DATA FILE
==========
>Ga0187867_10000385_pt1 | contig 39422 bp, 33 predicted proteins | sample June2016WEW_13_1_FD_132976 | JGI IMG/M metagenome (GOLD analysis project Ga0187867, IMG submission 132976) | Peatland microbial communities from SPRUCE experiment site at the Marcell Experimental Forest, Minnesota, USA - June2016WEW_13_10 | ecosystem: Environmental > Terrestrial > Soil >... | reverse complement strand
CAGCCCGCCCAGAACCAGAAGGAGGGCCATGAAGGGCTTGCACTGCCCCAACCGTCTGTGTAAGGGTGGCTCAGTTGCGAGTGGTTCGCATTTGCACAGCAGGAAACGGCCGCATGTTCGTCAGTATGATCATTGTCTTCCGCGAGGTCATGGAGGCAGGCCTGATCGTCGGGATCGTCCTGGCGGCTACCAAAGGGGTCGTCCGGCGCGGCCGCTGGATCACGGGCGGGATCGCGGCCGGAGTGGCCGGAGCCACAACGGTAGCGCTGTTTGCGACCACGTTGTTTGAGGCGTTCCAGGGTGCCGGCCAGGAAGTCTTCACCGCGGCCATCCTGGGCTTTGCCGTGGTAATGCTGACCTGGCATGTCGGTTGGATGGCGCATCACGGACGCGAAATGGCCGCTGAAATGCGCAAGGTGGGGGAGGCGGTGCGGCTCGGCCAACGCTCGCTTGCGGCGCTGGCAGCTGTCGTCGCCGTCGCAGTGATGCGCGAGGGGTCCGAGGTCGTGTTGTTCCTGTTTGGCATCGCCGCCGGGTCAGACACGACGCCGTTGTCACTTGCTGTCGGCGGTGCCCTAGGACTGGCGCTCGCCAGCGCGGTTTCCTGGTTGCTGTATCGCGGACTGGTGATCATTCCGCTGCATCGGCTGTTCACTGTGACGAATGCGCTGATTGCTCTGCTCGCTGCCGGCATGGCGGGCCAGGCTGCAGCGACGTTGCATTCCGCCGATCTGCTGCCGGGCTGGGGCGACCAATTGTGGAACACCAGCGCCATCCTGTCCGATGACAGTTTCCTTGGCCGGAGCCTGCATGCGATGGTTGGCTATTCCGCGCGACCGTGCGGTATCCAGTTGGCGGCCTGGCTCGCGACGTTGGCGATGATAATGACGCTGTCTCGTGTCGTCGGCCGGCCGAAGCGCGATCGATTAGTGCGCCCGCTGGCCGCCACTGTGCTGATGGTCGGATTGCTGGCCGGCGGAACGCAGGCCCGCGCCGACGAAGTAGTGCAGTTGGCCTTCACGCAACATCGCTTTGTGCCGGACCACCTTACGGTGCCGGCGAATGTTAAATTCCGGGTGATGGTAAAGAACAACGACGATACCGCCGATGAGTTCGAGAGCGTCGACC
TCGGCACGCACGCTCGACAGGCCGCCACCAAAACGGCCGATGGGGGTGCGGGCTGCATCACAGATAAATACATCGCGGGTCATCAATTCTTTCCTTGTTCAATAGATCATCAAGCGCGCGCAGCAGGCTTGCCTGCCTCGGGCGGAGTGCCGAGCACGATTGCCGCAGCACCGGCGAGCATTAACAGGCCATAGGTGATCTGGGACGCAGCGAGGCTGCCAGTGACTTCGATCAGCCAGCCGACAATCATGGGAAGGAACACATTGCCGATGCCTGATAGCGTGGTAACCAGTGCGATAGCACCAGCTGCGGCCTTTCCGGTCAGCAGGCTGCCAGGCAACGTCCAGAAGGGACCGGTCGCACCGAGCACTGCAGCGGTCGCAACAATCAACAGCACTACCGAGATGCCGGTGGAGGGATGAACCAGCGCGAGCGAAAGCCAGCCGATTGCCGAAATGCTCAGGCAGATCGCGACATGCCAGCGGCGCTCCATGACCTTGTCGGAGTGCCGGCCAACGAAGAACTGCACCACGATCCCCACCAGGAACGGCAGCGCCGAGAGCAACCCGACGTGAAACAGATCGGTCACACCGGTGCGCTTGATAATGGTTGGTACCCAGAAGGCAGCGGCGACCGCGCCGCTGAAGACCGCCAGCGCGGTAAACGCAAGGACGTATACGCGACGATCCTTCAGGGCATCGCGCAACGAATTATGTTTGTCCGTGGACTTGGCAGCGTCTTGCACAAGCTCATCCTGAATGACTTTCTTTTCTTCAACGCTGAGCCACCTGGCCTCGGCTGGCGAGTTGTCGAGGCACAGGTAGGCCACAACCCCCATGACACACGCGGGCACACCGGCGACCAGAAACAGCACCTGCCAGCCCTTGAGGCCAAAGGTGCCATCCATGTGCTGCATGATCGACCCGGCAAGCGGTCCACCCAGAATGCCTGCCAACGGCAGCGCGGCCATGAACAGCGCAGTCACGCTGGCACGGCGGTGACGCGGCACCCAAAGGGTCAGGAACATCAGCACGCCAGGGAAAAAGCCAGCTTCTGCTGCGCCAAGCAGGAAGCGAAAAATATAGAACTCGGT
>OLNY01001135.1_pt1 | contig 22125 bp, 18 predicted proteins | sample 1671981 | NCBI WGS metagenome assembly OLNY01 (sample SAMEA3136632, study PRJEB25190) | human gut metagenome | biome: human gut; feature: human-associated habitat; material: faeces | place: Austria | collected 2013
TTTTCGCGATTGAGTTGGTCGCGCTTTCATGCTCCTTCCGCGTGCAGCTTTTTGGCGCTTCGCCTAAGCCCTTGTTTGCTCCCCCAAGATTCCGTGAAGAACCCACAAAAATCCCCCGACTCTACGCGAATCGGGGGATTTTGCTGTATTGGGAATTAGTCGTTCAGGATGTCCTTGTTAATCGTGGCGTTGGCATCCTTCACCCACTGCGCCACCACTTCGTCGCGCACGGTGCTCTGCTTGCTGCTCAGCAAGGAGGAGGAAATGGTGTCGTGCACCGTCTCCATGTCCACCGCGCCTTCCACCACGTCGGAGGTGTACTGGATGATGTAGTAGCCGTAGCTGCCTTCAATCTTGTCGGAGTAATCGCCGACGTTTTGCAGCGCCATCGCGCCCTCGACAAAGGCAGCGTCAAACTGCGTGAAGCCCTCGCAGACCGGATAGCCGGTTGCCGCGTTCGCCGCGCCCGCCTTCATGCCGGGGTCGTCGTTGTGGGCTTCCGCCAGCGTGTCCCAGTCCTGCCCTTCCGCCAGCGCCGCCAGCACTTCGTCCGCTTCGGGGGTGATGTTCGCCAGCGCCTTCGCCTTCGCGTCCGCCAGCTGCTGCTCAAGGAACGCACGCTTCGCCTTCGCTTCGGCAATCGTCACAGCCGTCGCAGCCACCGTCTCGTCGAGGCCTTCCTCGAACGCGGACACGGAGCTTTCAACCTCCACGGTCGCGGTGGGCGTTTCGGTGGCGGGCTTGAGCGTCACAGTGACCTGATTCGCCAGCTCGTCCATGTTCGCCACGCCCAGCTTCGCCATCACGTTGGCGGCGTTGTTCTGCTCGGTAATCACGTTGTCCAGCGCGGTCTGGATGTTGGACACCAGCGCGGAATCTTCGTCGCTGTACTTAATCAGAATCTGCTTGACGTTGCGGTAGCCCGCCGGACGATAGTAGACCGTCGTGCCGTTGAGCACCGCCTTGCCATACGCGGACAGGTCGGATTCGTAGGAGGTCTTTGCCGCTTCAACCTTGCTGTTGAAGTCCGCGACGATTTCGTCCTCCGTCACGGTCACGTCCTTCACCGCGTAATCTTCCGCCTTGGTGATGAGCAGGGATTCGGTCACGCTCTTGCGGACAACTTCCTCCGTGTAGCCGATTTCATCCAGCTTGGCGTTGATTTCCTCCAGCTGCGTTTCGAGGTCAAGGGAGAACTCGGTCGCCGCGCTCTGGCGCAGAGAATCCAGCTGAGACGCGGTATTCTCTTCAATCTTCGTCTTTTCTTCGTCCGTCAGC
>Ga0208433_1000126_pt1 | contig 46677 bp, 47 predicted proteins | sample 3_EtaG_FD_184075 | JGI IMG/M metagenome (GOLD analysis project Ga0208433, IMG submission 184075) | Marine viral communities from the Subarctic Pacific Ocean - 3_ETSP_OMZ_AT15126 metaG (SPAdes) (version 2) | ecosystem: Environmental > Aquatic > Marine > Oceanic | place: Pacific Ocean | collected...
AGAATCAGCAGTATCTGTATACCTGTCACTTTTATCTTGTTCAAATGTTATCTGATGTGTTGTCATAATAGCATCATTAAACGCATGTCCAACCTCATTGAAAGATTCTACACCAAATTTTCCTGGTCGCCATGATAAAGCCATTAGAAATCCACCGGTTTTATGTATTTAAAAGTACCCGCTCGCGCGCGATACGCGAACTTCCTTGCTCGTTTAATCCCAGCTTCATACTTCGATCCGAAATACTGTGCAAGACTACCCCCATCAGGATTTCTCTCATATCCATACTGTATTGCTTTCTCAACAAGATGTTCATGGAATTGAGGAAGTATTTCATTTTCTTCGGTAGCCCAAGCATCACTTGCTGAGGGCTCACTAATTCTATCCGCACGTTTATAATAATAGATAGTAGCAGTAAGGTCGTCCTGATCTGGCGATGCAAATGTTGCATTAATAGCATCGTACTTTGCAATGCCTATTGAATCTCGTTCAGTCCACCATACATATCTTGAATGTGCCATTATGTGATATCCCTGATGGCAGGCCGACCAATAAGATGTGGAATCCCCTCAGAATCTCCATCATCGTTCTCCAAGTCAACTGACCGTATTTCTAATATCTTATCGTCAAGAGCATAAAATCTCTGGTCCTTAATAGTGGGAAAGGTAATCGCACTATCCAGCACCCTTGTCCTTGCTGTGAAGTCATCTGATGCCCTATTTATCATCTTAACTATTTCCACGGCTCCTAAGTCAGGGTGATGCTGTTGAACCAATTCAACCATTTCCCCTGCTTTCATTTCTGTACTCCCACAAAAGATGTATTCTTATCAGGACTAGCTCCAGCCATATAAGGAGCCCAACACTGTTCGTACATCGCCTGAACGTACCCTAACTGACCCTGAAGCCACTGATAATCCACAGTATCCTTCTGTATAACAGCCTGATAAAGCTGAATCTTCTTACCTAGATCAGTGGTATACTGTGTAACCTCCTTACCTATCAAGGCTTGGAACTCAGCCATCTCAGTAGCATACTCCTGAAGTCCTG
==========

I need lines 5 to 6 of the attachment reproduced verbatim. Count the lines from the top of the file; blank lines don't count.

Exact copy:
TTTTCGCGATTGAGTTGGTCGCGCTTTCATGCTCCTTCCGCGTGCAGCTTTTTGGCGCTTCGCCTAAGCCCTTGTTTGCTCCCCCAAGATTCCGTGAAGAACCCACAAAAATCCCCCGACTCTACGCGAATCGGGGGATTTTGCTGTATTGGGAATTAGTCGTTCAGGATGTCCTTGTTAATCGTGGCGTTGGCATCCTTCACCCACTGCGCCACCACTTCGTCGCGCACGGTGCTCTGCTTGCTGCTCAGCAAGGAGGAGGAAATGGTGTCGTGCACCGTCTCCATGTCCACCGCGCCTTCCACCACGTCGGAGGTGTACTGGATGATGTAGTAGCCGTAGCTGCCTTCAATCTTGTCGGAGTAATCGCCGACGTTTTGCAGCGCCATCGCGCCCTCGACAAAGGCAGCGTCAAACTGCGTGAAGCCCTCGCAGACCGGATAGCCGGTTGCCGCGTTCGCCGCGCCCGCCTTCATGCCGGGGTCGTCGTTGTGGGCTTCCGCCAGCGTGTCCCAGTCCTGCCCTTCCGCCAGCGCCGCCAGCACTTCGTCCGCTTCGGGGGTGATGTTCGCCAGCGCCTTCGCCTTCGCGTCCGCCAGCTGCTGCTCAAGGAACGCACGCTTCGCCTTCGCTTCGGCAATCGTCACAGCCGTCGCAGCCACCGTCTCGTCGAGGCCTTCCTCGAACGCGGACACGGAGCTTTCAACCTCCACGGTCGCGGTGGGCGTTTCGGTGGCGGGCTTGAGCGTCACAGTGACCTGATTCGCCAGCTCGTCCATGTTCGCCACGCCCAGCTTCGCCATCACGTTGGCGGCGTTGTTCTGCTCGGTAATCACGTTGTCCAGCGCGGTCTGGATGTTGGACACCAGCGCGGAATCTTCGTCGCTGTACTTAATCAGAATCTGCTTGACGTTGCGGTAGCCCGCCGGACGATAGTAGACCGTCGTGCCGTTGAGCACCGCCTTGCCATACGCGGACAGGTCGGATTCGTAGGAGGTCTTTGCCGCTTCAACCTTGCTGTTGAAGTCCGCGACGATTTCGTCCTCCGTCACGGTCACGTCCTTCACCGCGTAATCTTCCGCCTTGGTGATGAGCAGGGATTCGGTCACGCTCTTGCGGACAACTTCCTCCGTGTAGCCGATTTCATCCAGCTTGGCGTTGATTTCCTCCAGCTGCGTTTCGAGGTCAAGGGAGAACTCGGTCGCCGCGCTCTGGCGCAGAGAATCCAGCTGAGACGCGGTATTCTCTTCAATCTTCGTCTTTTCTTCGTCCGTCAGC
>Ga0208433_1000126_pt1 | contig 46677 bp, 47 predicted proteins | sample 3_EtaG_FD_184075 | JGI IMG/M metagenome (GOLD analysis project Ga0208433, IMG submission 184075) | Marine viral communities from the Subarctic Pacific Ocean - 3_ETSP_OMZ_AT15126 metaG (SPAdes) (version 2) | ecosystem: Environmental > Aquatic > Marine > Oceanic | place: Pacific Ocean | collected...